The cells of the mononuclear phagocyte system are associated with a wide variety of immune response-related functions and activities. These include a participation in host defense against neoplasia and infectious organisms, and a role in the positive and negative control of immune responses. The potentiation of macrophage activity in the development of such functions is regulated, at least in part, by soluble mediators produced during the course of an immune response. One factor shown to have potent macrophage activating capability is interferon-gamma; however, the mechanisms by which this factor controls macrophage function remain to be elucidate. The objective of the proposed research is to gain an understanding of the molecular basis of macrophage activation, through the immunochemical analysis of cell surface alterations associated with the activation of macrophages by interferon. Using established macrophage cell lines for immunization, xenogeneic monoclonal antibody probes will be developed to cell surface antigens which are induced on macrphages by treatment with immune interferon. These antibodies will then be used in a detailed analysis of the surface antigen phenotype of macrophages at intermediate stages in the pathway of activation, and for identification of specific antigens which play a role in the tumoricidal activity or antigen-presenting cell function of activated cells. The antibodies will also be used, in combination with biochemical techniques, to detect and purify functionally relevant gene products for molecular characterization. Such antibodies ultimately may be useful on a practical level in the selective manipulation of macrophage function in vivo.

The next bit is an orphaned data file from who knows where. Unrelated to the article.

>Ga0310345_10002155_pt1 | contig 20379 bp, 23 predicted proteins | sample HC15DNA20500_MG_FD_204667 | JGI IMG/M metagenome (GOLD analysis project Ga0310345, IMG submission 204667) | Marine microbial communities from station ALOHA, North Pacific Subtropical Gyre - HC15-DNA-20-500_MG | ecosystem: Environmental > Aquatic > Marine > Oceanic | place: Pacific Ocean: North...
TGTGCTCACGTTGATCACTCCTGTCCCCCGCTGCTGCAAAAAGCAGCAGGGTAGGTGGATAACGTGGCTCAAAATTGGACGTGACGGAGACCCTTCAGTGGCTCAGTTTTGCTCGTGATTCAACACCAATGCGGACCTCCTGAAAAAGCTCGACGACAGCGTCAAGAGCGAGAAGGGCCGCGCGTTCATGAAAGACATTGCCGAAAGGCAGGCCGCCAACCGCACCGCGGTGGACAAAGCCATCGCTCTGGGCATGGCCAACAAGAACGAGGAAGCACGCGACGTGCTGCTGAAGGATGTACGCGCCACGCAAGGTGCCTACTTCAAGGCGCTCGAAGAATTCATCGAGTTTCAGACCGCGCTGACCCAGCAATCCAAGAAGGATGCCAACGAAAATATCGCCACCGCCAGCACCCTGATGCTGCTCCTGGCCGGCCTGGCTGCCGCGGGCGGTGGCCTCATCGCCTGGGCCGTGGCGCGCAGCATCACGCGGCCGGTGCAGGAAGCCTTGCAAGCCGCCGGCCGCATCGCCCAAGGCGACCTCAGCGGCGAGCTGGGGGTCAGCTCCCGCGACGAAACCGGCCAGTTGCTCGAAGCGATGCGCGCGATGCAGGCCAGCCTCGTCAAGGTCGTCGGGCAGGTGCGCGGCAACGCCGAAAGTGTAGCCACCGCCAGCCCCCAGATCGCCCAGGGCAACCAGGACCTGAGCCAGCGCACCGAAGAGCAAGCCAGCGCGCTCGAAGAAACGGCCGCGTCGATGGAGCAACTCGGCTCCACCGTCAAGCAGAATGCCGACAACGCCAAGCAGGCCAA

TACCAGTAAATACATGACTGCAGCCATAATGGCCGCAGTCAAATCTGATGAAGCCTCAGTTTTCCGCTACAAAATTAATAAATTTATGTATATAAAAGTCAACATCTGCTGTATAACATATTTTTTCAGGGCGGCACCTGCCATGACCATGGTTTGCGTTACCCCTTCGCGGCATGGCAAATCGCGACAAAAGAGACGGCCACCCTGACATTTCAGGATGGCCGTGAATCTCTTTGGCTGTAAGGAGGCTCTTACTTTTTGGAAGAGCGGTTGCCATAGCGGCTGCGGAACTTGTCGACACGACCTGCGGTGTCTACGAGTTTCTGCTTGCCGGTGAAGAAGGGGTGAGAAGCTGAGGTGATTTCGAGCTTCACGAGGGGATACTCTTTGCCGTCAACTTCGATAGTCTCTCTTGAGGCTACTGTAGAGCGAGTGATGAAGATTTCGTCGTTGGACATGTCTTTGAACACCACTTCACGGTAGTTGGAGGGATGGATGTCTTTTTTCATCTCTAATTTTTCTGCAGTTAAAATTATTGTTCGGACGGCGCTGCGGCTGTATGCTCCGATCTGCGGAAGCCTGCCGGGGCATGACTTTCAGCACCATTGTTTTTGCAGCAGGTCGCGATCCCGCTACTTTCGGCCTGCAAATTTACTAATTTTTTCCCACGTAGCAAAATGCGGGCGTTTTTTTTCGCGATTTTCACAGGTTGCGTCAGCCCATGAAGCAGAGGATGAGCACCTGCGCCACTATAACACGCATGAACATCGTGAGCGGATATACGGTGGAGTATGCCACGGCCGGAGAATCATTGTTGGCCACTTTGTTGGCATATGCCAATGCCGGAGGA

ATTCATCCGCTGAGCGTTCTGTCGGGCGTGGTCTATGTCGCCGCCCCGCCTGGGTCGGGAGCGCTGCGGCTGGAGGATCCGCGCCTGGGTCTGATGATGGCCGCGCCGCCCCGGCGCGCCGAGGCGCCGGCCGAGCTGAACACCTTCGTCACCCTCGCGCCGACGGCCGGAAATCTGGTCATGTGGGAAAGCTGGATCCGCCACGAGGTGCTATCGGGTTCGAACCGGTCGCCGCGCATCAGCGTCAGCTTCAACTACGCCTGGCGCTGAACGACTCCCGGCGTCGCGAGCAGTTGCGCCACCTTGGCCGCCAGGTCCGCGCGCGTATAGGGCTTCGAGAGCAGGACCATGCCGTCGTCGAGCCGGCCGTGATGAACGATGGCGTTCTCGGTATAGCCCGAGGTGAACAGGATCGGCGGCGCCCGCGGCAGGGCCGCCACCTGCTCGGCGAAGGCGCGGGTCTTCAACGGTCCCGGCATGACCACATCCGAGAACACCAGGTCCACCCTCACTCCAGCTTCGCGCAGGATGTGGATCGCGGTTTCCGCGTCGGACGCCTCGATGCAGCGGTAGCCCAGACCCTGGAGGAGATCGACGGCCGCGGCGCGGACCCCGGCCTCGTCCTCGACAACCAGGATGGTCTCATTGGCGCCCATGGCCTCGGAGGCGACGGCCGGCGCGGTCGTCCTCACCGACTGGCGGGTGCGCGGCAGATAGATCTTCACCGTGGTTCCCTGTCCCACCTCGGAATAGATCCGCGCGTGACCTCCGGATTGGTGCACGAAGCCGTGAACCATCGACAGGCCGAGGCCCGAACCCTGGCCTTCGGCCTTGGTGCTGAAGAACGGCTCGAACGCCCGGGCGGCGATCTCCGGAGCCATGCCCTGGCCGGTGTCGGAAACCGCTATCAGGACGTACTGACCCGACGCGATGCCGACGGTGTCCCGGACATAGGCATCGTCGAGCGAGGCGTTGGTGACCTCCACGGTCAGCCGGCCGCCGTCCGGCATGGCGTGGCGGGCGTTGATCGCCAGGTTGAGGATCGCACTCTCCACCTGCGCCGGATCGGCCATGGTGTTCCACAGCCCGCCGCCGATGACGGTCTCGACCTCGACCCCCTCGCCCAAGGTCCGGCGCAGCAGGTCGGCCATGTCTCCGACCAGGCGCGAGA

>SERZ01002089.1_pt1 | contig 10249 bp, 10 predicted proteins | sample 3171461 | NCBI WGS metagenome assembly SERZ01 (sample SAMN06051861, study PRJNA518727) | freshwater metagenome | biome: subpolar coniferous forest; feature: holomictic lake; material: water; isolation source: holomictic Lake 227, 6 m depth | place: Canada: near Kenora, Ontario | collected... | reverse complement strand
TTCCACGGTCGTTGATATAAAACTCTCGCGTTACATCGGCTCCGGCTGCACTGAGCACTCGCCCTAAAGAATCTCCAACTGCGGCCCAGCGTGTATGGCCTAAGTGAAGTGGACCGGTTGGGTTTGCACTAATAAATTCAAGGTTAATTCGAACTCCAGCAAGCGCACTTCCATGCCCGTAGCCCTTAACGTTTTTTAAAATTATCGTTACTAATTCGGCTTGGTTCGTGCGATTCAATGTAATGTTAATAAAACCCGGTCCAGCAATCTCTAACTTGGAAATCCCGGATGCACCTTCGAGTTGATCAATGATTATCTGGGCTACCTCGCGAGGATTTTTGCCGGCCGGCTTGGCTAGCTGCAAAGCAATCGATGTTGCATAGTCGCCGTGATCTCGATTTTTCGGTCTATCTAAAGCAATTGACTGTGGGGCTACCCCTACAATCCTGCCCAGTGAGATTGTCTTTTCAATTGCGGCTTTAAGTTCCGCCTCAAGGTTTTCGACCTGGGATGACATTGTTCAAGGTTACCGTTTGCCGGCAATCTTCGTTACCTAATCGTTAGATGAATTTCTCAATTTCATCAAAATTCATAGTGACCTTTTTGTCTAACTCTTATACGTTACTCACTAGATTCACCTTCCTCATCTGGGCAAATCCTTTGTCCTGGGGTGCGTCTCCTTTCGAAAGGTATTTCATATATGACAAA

National Institute of Health (NIH)
National Institute of Allergy and Infectious Diseases (NIAID)
Research Project (R01)
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Allergy and Immunology Study Section (ALY)
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University of Wisconsin Madison
Schools of Medicine
United States
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